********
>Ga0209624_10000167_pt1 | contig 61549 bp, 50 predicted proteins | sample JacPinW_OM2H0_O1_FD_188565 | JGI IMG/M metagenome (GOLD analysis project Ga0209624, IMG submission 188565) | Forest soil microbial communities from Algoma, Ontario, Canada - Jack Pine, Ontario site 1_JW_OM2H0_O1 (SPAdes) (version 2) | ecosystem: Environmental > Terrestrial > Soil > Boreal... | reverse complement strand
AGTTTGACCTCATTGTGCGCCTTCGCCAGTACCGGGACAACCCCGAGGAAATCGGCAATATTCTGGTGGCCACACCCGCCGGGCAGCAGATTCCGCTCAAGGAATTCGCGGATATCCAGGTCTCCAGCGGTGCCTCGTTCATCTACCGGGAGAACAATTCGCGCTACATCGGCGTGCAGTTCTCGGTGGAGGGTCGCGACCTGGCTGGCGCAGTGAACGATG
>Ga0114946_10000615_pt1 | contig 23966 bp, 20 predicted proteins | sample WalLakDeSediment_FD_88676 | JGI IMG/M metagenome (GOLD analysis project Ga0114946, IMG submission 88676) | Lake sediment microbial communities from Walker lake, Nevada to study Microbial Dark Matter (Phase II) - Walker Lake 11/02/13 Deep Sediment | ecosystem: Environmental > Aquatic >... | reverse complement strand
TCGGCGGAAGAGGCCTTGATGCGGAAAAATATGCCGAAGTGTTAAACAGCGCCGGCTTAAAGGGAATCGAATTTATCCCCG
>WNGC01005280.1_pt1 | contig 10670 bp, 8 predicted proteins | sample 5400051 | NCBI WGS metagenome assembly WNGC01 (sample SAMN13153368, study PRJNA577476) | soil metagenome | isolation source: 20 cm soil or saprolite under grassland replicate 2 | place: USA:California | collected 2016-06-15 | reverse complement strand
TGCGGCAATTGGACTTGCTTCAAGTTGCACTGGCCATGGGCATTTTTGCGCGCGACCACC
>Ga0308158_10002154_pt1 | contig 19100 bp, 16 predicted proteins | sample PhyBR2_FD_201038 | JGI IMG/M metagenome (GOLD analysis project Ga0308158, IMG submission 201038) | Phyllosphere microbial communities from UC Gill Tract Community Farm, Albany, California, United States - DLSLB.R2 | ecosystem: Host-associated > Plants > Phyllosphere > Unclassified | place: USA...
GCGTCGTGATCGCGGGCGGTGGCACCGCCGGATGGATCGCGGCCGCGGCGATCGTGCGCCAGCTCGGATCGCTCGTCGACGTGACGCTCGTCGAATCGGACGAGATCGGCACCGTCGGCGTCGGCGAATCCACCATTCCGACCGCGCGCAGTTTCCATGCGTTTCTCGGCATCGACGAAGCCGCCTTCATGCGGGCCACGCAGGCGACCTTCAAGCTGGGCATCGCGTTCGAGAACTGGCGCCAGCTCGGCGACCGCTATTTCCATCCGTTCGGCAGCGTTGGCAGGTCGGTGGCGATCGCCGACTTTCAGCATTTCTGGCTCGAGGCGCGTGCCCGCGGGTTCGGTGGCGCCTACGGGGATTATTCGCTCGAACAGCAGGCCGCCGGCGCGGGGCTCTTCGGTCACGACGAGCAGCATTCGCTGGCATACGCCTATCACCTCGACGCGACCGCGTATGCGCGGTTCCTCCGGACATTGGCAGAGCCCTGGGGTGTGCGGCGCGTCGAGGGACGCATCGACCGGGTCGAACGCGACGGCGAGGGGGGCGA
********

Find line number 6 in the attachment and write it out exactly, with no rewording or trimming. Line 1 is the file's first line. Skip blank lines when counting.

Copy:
TGCGGCAATTGGACTTGCTTCAAGTTGCACTGGCCATGGGCATTTTTGCGCGCGACCACC